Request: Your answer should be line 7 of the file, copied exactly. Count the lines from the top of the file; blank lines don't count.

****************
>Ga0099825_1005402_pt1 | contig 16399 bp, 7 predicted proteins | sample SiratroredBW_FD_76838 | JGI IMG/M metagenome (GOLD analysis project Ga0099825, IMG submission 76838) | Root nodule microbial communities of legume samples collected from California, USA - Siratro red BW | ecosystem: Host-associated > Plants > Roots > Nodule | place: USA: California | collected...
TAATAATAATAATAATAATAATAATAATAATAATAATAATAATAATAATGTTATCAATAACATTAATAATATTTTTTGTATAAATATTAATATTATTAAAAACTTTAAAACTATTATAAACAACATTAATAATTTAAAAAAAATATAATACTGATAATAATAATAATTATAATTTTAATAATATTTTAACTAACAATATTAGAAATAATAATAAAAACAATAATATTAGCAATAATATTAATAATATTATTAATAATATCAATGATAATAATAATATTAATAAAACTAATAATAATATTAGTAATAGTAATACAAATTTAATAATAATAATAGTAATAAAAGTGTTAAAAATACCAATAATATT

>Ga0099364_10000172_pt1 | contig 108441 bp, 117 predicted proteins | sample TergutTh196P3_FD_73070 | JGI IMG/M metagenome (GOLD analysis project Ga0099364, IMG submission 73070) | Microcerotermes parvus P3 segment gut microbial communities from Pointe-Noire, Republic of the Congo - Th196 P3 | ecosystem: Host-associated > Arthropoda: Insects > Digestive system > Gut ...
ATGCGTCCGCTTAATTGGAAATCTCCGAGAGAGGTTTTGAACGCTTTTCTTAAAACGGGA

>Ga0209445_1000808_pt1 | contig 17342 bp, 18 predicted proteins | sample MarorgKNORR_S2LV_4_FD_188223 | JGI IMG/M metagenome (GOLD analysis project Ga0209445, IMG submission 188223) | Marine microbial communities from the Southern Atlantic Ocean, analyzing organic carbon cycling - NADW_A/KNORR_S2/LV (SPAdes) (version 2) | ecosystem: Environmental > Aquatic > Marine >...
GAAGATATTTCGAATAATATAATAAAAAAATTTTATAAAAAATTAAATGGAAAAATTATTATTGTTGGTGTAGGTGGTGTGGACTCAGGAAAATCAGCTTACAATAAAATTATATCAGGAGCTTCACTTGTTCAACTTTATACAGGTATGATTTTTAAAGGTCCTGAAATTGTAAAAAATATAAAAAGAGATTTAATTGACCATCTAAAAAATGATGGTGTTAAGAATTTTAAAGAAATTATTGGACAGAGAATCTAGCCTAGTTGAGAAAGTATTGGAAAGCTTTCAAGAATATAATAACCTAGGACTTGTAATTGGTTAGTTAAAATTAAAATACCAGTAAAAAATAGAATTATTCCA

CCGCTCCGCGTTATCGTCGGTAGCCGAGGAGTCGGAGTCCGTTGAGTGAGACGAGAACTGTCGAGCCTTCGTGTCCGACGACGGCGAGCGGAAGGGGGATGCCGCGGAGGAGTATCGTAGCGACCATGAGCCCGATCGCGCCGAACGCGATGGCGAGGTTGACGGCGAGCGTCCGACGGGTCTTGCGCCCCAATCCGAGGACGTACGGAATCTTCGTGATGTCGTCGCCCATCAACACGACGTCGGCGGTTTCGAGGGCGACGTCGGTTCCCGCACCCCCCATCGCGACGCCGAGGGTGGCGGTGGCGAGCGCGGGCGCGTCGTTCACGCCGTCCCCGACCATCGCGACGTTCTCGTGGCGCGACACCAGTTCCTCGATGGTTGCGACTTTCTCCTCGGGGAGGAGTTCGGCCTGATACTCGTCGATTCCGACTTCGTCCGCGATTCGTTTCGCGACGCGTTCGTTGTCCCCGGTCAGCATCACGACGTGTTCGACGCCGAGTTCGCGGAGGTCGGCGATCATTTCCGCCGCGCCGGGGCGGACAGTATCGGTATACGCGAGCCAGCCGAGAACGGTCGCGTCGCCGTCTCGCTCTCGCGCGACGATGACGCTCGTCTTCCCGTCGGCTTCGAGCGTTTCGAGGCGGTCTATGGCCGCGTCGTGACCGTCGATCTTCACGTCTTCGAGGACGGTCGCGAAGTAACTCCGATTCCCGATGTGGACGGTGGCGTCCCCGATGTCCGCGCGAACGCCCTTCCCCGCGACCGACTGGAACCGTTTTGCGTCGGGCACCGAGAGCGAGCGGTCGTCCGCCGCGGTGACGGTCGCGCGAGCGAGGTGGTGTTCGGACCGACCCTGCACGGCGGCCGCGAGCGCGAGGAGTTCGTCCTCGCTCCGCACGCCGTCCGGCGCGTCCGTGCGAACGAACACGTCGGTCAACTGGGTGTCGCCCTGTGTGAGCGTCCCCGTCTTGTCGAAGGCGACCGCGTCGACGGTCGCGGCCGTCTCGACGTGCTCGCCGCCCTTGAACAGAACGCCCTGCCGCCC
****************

CCGCTCCGCGTTATCGTCGGTAGCCGAGGAGTCGGAGTCCGTTGAGTGAGACGAGAACTGTCGAGCCTTCGTGTCCGACGACGGCGAGCGGAAGGGGGATGCCGCGGAGGAGTATCGTAGCGACCATGAGCCCGATCGCGCCGAACGCGATGGCGAGGTTGACGGCGAGCGTCCGACGGGTCTTGCGCCCCAATCCGAGGACGTACGGAATCTTCGTGATGTCGTCGCCCATCAACACGACGTCGGCGGTTTCGAGGGCGACGTCGGTTCCCGCACCCCCCATCGCGACGCCGAGGGTGGCGGTGGCGAGCGCGGGCGCGTCGTTCACGCCGTCCCCGACCATCGCGACGTTCTCGTGGCGCGACACCAGTTCCTCGATGGTTGCGACTTTCTCCTCGGGGAGGAGTTCGGCCTGATACTCGTCGATTCCGACTTCGTCCGCGATTCGTTTCGCGACGCGTTCGTTGTCCCCGGTCAGCATCACGACGTGTTCGACGCCGAGTTCGCGGAGGTCGGCGATCATTTCCGCCGCGCCGGGGCGGACAGTATCGGTATACGCGAGCCAGCCGAGAACGGTCGCGTCGCCGTCTCGCTCTCGCGCGACGATGACGCTCGTCTTCCCGTCGGCTTCGAGCGTTTCGAGGCGGTCTATGGCCGCGTCGTGACCGTCGATCTTCACGTCTTCGAGGACGGTCGCGAAGTAACTCCGATTCCCGATGTGGACGGTGGCGTCCCCGATGTCCGCGCGAACGCCCTTCCCCGCGACCGACTGGAACCGTTTTGCGTCGGGCACCGAGAGCGAGCGGTCGTCCGCCGCGGTGACGGTCGCGCGAGCGAGGTGGTGTTCGGACCGACCCTGCACGGCGGCCGCGAGCGCGAGGAGTTCGTCCTCGCTCCGCACGCCGTCCGGCGCGTCCGTGCGAACGAACACGTCGGTCAACTGGGTGTCGCCCTGTGTGAGCGTCCCCGTCTTGTCGAAGGCGACCGCGTCGACGGTCGCGGCCGTCTCGACGTGCTCGCCGCCCTTGAACAGAACGCCCTGCCGCCC